Sixteen Years Later, Credit Card Fraud Still Paying Out

August 2, 2016
FTC Credit Card Fraud

The Federal Trade Commission (FTC) recently announced that victims of an illegal credit card billing scam from the 1990s could be getting part of the settlement monies due to them, as the commission's claim administrator has started to send out the third round of redress checks stemming from the case.

The checks are the result of the FTC's lawsuit against J.K. Publications and other defendants, where the defendants were found guilty of making unauthorized charges on consumers' credit and debit cars for Internet services not delivered. The FTC filed this suit with the U.S. District Court for the Central District of California, in Los Angeles in 1999, and the court found in the FTC's favor in 2000.

The defendants in the case ran an adult website operation, and the FTC charged that this company bought access to California-based Charter Pacific Bank's database that listed Visa and MasterCard credit and debit card numbers for over three million accounts of consumers who had purchased goods or services from merchants who also had accounts at the bank. J.K. Publications was supposed to use the information to verify that potential customers had valid cards, but instead it just charged the card accounts with services the account holders never ordered. These fake charges showed up on account statements under four different company names dating back to 1998.

During the FTC's case, it contested that J.K. Publications created a number of merchant accounts and fake businesses to get over $40 million. Each new merchant account was designed to quell card companies' suspicion, particularly Visa, who noticed extreme amounts of chargebacks from these companies due to consumers disputing the charges on their bills. Most surprisingly, nearly half of these consumers didn't even have computers, which makes the charges for Internet services even more unusual.

The FTC contended that the majority of J.K. Publications' annual sales came from this scheme, and the court agreed. "The Court finds that the FTC has proven by a preponderance of the evidence that 90.8% of the total 'sales' amount the defendants caused to be deposited into their merchant accounts was unauthorized," the FTC reported in a statement.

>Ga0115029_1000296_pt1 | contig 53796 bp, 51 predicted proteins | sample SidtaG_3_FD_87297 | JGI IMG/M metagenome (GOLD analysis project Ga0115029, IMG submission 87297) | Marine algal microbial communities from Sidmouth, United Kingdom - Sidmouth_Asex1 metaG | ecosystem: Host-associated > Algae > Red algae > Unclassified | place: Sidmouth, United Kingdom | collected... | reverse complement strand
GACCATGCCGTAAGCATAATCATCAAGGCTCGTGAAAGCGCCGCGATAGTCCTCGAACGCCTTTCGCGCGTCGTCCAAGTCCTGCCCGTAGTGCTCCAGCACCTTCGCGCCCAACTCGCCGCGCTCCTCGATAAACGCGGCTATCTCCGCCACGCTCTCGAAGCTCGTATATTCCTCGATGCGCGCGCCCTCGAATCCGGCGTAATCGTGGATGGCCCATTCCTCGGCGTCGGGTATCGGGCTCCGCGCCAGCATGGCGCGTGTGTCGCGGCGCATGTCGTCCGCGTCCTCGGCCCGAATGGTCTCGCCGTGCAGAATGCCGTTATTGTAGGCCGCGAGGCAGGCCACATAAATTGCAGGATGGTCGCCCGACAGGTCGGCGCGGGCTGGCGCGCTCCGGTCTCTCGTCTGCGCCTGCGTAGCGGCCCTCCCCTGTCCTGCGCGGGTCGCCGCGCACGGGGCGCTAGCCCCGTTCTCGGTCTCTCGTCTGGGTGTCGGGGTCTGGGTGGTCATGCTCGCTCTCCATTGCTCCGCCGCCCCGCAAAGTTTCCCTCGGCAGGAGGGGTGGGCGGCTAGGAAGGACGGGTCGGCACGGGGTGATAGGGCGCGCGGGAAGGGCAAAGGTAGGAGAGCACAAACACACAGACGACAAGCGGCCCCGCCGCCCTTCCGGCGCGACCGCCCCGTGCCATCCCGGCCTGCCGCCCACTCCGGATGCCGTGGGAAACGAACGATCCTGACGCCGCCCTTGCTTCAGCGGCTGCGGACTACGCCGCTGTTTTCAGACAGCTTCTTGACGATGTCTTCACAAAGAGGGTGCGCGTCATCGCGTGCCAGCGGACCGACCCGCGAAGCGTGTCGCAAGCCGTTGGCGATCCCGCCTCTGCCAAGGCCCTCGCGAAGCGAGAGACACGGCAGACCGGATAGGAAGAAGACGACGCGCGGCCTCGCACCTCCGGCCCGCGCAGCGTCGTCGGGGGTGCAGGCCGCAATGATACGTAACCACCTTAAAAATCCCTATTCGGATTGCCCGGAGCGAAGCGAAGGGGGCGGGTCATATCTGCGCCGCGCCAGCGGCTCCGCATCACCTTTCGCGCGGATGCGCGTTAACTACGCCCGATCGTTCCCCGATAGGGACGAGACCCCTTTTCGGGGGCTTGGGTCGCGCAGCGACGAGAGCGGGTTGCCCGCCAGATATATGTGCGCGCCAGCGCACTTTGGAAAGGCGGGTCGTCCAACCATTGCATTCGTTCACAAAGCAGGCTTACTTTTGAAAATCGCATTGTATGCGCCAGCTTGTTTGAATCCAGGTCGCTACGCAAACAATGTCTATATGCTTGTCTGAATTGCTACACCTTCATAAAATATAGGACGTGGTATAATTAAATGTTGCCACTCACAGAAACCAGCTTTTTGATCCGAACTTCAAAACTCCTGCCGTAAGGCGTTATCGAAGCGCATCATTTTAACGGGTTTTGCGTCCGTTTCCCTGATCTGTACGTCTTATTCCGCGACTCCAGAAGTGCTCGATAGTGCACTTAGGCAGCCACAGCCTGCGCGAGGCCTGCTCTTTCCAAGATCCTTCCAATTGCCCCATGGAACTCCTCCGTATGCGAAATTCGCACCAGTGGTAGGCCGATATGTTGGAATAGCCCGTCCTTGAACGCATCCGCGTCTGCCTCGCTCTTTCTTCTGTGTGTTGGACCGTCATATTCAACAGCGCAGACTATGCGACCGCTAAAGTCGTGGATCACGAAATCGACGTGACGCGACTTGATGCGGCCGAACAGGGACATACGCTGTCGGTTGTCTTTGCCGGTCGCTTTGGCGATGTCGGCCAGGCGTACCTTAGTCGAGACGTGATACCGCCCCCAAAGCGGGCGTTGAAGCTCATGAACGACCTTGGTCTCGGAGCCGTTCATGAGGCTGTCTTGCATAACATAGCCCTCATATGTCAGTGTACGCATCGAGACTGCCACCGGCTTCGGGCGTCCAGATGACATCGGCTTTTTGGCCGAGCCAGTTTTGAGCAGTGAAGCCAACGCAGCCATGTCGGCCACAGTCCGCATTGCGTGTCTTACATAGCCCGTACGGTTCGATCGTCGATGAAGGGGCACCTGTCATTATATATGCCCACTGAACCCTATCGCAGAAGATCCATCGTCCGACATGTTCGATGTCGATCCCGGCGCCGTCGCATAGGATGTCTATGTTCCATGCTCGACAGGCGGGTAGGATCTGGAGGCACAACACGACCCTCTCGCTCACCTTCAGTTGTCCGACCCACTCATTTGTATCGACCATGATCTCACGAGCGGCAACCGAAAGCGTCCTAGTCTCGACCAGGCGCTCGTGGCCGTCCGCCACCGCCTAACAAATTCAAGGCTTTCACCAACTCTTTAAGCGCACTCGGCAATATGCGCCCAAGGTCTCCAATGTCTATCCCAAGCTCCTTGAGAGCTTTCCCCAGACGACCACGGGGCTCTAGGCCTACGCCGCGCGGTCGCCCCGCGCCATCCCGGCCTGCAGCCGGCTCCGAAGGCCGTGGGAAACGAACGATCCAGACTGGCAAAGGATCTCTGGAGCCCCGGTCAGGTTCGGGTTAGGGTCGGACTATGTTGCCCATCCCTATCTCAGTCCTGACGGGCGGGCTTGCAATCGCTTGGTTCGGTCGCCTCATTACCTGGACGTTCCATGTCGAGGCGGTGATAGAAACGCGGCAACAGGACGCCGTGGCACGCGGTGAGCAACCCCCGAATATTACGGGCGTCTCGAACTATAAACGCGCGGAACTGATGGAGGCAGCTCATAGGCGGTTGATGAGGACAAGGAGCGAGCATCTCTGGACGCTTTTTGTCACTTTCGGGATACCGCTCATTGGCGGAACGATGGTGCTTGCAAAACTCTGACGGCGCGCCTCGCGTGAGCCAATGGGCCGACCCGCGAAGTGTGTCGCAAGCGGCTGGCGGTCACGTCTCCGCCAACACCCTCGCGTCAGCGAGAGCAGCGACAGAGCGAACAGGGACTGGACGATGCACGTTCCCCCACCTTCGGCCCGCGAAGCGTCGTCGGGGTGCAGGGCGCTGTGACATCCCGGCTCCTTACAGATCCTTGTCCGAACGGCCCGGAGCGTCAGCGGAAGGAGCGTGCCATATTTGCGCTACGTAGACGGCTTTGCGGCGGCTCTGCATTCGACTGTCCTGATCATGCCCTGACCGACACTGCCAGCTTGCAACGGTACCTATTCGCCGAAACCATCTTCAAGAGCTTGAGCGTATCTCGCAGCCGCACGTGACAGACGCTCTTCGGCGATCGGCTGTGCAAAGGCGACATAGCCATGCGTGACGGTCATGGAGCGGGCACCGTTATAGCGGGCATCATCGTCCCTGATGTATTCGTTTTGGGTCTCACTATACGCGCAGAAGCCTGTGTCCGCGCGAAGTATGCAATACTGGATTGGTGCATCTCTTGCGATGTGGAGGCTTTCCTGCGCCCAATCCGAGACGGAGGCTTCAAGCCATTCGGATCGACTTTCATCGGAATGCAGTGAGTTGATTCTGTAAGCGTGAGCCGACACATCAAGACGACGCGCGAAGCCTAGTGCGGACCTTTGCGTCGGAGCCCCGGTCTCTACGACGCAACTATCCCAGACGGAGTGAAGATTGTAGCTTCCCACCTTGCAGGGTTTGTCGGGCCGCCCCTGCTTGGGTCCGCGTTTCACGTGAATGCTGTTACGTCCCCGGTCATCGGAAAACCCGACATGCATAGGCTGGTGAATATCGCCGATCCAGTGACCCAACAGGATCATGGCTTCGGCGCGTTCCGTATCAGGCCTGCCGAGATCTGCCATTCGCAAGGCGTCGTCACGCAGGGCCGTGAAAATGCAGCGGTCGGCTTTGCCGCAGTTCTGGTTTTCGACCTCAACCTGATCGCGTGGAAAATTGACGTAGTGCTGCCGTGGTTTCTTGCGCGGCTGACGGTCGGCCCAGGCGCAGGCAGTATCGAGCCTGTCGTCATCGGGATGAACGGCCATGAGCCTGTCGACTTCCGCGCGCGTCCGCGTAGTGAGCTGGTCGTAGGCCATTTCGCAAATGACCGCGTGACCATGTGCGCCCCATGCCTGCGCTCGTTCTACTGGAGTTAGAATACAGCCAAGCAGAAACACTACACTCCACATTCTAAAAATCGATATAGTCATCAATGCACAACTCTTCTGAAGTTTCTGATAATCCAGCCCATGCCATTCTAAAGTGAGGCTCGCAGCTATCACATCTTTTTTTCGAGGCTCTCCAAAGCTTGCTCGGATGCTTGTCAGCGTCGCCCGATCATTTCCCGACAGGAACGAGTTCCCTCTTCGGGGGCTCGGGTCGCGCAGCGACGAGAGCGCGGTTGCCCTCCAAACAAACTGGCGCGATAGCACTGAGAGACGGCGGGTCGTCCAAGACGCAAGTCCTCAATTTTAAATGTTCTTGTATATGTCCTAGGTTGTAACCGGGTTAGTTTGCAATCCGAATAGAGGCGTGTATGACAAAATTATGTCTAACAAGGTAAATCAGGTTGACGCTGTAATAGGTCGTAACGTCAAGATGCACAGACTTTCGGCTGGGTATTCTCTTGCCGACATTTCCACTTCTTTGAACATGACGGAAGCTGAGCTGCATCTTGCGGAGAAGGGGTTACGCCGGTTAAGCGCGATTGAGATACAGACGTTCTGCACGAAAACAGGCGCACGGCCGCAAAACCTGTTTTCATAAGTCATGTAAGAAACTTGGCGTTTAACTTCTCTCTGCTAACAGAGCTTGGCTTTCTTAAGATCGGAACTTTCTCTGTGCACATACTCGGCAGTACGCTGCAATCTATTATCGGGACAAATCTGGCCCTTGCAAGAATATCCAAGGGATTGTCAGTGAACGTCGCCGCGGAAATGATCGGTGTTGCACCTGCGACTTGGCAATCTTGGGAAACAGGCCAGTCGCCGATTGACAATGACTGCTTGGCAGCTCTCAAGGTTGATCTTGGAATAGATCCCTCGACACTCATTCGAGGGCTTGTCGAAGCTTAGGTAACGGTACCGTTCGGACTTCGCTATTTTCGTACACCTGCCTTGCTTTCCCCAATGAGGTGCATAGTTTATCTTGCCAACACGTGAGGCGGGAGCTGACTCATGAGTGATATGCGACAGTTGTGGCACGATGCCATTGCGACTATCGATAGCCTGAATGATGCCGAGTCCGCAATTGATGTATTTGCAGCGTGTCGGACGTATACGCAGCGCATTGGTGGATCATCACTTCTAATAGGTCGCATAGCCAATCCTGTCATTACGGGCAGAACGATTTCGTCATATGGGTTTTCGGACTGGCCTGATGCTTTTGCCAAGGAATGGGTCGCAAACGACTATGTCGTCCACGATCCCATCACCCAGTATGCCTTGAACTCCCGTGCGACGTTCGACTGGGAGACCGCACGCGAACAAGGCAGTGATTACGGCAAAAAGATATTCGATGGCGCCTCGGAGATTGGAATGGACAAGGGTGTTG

The courts found against the defendants to the tune of $37.5 million in damages, which is most of the $43 million fake charges they processed. The difference in the amounts totals what consumers had managed to recoup through chargebacks and credits.

Beyond the financial settlement, many of the defendants received other strict sanctions that make it tough or impossible to own or work with businesses that handle consumer credit or debit accounts for at least a number of years after the judgment.

Although the FTC won the lawsuit in 2000, it's taken years for consumers to realize their part of the settlement. The first payout of over 400,000 checks totaling more than $12 million came in 2009. Another payout happened in 2010, with another 145,000 checks totaling over $4 million send to consumers. This payout, announced at the end of July, will be over $9.7 million paid out in 321,982 checks. Overall, each check in the third payment averages $30.

It's taken so long for consumers to realize their money because the defendants had moved this money offshore, and it's taken the FTC a long time to find the money and get it back into the United States. Because of this, the FTC can't guarantee that the agency will be able to locate and reclaim the entire amount of the judgment. So far it's been able to pay out nearly $34 million of the $37.5 million award.

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